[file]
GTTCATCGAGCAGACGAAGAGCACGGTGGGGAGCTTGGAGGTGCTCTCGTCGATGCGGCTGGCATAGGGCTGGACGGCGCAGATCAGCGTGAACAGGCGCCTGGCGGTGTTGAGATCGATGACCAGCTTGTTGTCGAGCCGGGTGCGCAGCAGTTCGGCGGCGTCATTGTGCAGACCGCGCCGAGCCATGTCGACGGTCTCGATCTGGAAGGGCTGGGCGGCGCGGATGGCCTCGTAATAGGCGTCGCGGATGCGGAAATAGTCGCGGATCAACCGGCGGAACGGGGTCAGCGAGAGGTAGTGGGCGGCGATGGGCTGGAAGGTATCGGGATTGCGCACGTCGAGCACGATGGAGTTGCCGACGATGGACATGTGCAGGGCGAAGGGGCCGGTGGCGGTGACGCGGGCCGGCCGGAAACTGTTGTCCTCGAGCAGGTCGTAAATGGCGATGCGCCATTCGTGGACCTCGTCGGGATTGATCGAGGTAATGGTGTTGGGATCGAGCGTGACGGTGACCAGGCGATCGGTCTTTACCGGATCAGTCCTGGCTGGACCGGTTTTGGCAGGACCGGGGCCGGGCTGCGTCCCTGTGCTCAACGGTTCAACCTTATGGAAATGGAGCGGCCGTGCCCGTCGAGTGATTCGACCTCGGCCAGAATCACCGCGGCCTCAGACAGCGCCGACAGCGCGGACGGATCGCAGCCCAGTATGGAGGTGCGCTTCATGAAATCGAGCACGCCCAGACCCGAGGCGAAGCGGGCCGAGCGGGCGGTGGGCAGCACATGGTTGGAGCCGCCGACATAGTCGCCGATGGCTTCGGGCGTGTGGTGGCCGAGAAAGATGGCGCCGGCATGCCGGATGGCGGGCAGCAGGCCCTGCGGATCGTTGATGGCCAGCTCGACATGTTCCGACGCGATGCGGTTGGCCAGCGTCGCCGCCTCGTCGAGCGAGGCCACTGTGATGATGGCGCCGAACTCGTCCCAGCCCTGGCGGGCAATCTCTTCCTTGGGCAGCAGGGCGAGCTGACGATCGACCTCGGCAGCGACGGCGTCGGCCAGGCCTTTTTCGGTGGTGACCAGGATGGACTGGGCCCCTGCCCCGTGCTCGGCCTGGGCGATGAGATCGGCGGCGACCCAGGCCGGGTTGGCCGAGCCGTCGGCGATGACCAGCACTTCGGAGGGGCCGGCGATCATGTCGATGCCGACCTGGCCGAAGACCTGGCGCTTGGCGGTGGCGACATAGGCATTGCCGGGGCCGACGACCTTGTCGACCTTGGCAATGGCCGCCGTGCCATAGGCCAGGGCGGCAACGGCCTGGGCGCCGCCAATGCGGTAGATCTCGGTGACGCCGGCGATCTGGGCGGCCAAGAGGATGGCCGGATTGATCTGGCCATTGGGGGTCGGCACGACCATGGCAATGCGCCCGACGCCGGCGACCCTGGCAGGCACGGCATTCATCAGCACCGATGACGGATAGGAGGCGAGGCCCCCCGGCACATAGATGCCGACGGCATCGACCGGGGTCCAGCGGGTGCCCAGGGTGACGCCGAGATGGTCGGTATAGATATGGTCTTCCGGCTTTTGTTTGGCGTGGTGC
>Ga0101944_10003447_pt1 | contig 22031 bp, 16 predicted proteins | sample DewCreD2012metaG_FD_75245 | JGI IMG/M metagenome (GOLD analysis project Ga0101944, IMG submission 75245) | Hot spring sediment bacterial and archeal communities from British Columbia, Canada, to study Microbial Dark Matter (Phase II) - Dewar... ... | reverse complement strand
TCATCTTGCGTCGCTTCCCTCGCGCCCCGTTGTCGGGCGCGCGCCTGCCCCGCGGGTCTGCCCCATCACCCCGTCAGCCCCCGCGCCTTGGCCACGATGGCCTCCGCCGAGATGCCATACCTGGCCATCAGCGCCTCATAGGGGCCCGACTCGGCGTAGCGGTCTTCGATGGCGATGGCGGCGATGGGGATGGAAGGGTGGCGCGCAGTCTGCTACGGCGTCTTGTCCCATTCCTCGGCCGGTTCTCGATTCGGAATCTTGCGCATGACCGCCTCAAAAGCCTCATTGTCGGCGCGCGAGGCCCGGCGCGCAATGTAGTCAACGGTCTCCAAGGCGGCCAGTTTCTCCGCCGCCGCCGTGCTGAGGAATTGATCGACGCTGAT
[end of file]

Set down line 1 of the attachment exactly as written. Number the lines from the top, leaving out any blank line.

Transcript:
GTTCATCGAGCAGACGAAGAGCACGGTGGGGAGCTTGGAGGTGCTCTCGTCGATGCGGCTGGCATAGGGCTGGACGGCGCAGATCAGCGTGAACAGGCGCCTGGCGGTGTTGAGATCGATGACCAGCTTGTTGTCGAGCCGGGTGCGCAGCAGTTCGGCGGCGTCATTGTGCAGACCGCGCCGAGCCATGTCGACGGTCTCGATCTGGAAGGGCTGGGCGGCGCGGATGGCCTCGTAATAGGCGTCGCGGATGCGGAAATAGTCGCGGATCAACCGGCGGAACGGGGTCAGCGAGAGGTAGTGGGCGGCGATGGGCTGGAAGGTATCGGGATTGCGCACGTCGAGCACGATGGAGTTGCCGACGATGGACATGTGCAGGGCGAAGGGGCCGGTGGCGGTGACGCGGGCCGGCCGGAAACTGTTGTCCTCGAGCAGGTCGTAAATGGCGATGCGCCATTCGTGGACCTCGTCGGGATTGATCGAGGTAATGGTGTTGGGATCGAGCGTGACGGTGACCAGGCGATCGGTCTTTACCGGATCAGTCCTGGCTGGACCGGTTTTGGCAGGACCGGGGCCGGGCTGCGTCCCTGTGCTCAACGGTTCAACCTTATGGAAATGGAGCGGCCGTGCCCGTCGAGTGATTCGACCTCGGCCAGAATCACCGCGGCCTCAGACAGCGCCGACAGCGCGGACGGATCGCAGCCCAGTATGGAGGTGCGCTTCATGAAATCGAGCACGCCCAGACCCGAGGCGAAGCGGGCCGAGCGGGCGGTGGGCAGCACATGGTTGGAGCCGCCGACATAGTCGCCGATGGCTTCGGGCGTGTGGTGGCCGAGAAAGATGGCGCCGGCATGCCGGATGGCGGGCAGCAGGCCCTGCGGATCGTTGATGGCCAGCTCGACATGTTCCGACGCGATGCGGTTGGCCAGCGTCGCCGCCTCGTCGAGCGAGGCCACTGTGATGATGGCGCCGAACTCGTCCCAGCCCTGGCGGGCAATCTCTTCCTTGGGCAGCAGGGCGAGCTGACGATCGACCTCGGCAGCGACGGCGTCGGCCAGGCCTTTTTCGGTGGTGACCAGGATGGACTGGGCCCCTGCCCCGTGCTCGGCCTGGGCGATGAGATCGGCGGCGACCCAGGCCGGGTTGGCCGAGCCGTCGGCGATGACCAGCACTTCGGAGGGGCCGGCGATCATGTCGATGCCGACCTGGCCGAAGACCTGGCGCTTGGCGGTGGCGACATAGGCATTGCCGGGGCCGACGACCTTGTCGACCTTGGCAATGGCCGCCGTGCCATAGGCCAGGGCGGCAACGGCCTGGGCGCCGCCAATGCGGTAGATCTCGGTGACGCCGGCGATCTGGGCGGCCAAGAGGATGGCCGGATTGATCTGGCCATTGGGGGTCGGCACGACCATGGCAATGCGCCCGACGCCGGCGACCCTGGCAGGCACGGCATTCATCAGCACCGATGACGGATAGGAGGCGAGGCCCCCCGGCACATAGATGCCGACGGCATCGACCGGGGTCCAGCGGGTGCCCAGGGTGACGCCGAGATGGTCGGTATAGATATGGTCTTCCGGCTTTTGTTTGGCGTGGTGC